Thematically, YU is similar to Control, but showcases a less inward, a less subjective and thus more mature look at love, something Lowe in part blames on lessons she’s learned by attending relationship therapy with her partner: “I guess I’m kind of cynical when it come to long term relationships, of any sort. When I was younger all my friends’ parents, and my own, were separated. All I saw were these somewhat broken families, and the one’s that were together didn’t seem any happier than the ones that were not. So, I guess that just manifested the idea that, you know, you can stay together forever, but at the expense of fun [laughs].” She remembers that “previously, I’d always give up when things were harder, thinking it wasn’t right. In hindsight I learned that relationships are hard, they’re not always easy and breezy, but that does not mean they need to be given up on. They can require second chances, second attempts. Working through those hardships can make the relationship even better, make the love so much deeper and help you grow and bring those emotions to another level, in a really positive way. This album is my journey through that, looking at lust, yearning and desire, resistance.”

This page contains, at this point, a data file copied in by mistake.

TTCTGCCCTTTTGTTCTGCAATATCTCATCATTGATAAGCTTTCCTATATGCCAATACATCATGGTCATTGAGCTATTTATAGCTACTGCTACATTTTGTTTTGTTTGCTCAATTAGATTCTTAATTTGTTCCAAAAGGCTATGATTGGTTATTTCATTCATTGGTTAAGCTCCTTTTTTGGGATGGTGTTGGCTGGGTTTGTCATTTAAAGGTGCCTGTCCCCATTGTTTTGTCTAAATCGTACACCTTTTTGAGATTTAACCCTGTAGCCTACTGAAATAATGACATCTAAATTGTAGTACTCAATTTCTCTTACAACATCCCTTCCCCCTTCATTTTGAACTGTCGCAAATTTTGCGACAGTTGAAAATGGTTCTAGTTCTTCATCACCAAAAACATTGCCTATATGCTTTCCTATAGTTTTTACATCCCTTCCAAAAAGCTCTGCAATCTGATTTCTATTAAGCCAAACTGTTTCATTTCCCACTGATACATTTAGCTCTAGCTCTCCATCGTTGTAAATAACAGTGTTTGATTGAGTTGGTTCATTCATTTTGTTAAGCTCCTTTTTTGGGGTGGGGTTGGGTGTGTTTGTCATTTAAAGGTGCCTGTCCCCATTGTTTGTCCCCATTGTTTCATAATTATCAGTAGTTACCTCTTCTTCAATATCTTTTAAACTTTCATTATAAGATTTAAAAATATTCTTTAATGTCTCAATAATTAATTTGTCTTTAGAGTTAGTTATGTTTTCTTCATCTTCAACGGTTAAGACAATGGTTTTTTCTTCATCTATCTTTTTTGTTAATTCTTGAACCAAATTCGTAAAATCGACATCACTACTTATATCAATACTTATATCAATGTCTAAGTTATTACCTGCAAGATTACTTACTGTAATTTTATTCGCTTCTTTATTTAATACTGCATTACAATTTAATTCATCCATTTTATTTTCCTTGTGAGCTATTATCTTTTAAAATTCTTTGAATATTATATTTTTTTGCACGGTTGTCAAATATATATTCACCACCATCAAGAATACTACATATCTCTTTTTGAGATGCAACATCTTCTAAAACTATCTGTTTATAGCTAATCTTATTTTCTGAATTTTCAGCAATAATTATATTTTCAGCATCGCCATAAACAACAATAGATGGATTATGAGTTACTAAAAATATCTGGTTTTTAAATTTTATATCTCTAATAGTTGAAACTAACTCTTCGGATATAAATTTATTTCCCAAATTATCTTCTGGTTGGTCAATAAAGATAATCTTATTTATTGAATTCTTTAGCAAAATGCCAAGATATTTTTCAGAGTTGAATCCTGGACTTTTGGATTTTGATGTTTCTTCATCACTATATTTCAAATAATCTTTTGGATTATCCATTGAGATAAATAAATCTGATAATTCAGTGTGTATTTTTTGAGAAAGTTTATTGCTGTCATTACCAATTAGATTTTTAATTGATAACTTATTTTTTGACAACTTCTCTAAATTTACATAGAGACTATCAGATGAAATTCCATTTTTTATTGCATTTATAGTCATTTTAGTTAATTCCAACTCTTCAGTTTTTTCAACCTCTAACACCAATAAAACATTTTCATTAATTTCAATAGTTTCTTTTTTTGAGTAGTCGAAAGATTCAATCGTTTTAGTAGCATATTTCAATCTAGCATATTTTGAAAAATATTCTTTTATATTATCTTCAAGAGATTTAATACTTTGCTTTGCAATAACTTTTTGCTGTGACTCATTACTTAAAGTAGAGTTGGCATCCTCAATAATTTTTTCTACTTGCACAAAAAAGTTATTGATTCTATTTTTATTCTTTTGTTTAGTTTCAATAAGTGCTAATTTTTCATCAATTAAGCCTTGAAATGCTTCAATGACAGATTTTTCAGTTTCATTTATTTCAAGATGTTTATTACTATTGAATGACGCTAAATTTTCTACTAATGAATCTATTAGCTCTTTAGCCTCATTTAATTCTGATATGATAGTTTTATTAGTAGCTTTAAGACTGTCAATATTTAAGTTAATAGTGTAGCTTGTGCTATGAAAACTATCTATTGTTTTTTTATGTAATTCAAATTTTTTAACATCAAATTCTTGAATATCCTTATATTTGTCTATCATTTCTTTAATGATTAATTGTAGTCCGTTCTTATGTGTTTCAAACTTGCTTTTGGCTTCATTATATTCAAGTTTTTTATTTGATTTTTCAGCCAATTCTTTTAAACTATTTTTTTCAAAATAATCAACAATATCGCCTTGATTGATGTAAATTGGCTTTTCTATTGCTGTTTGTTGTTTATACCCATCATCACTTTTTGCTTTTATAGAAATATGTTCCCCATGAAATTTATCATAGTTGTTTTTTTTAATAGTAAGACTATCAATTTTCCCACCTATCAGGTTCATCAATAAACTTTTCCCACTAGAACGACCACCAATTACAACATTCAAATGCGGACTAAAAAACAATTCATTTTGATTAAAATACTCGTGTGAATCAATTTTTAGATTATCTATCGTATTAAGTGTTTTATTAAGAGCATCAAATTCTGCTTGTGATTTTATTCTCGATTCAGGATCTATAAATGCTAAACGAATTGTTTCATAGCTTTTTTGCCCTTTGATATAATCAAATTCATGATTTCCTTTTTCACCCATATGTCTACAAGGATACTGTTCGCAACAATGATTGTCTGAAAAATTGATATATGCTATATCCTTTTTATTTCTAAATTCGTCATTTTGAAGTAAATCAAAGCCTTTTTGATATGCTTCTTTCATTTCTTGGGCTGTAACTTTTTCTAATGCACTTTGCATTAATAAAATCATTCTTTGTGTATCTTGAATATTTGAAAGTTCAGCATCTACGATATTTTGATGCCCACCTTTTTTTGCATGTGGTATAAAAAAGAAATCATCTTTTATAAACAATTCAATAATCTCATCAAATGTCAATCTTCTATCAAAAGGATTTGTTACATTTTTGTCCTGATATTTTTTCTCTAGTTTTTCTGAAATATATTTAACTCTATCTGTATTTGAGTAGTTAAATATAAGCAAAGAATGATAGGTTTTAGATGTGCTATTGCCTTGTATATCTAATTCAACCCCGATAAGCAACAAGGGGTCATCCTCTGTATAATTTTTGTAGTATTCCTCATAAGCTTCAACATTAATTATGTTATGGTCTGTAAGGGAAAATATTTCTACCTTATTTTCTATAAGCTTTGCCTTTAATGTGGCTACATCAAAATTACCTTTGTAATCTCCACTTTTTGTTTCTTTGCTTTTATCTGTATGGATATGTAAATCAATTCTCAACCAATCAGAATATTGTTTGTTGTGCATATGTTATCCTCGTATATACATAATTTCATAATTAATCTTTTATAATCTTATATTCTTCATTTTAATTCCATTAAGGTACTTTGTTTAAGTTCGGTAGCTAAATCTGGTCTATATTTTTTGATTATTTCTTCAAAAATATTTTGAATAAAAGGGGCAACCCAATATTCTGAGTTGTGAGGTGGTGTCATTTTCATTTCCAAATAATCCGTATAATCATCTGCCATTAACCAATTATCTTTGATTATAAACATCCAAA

Briefly telling stories of how her second music video shoot, 30 feet under water, left her half deaf and why she enjoys the spontaneity offered on stage through playing shows alongside a live band, with this second album, too, came a shift in the creational process itself: “This time, my friend and producer of this album David Okumu and I worked closely together, that was a really different experience. We made things from scratch. It felt like a different intensity. Before I always stuck very tightly to first thoughts, wanting to keep things as unedited as possible. This time around I gave myself the liberty of going back, looking over things, rewriting, updating songs, acknowledging movements in the way I felt about things and incorporating those changes of heart.”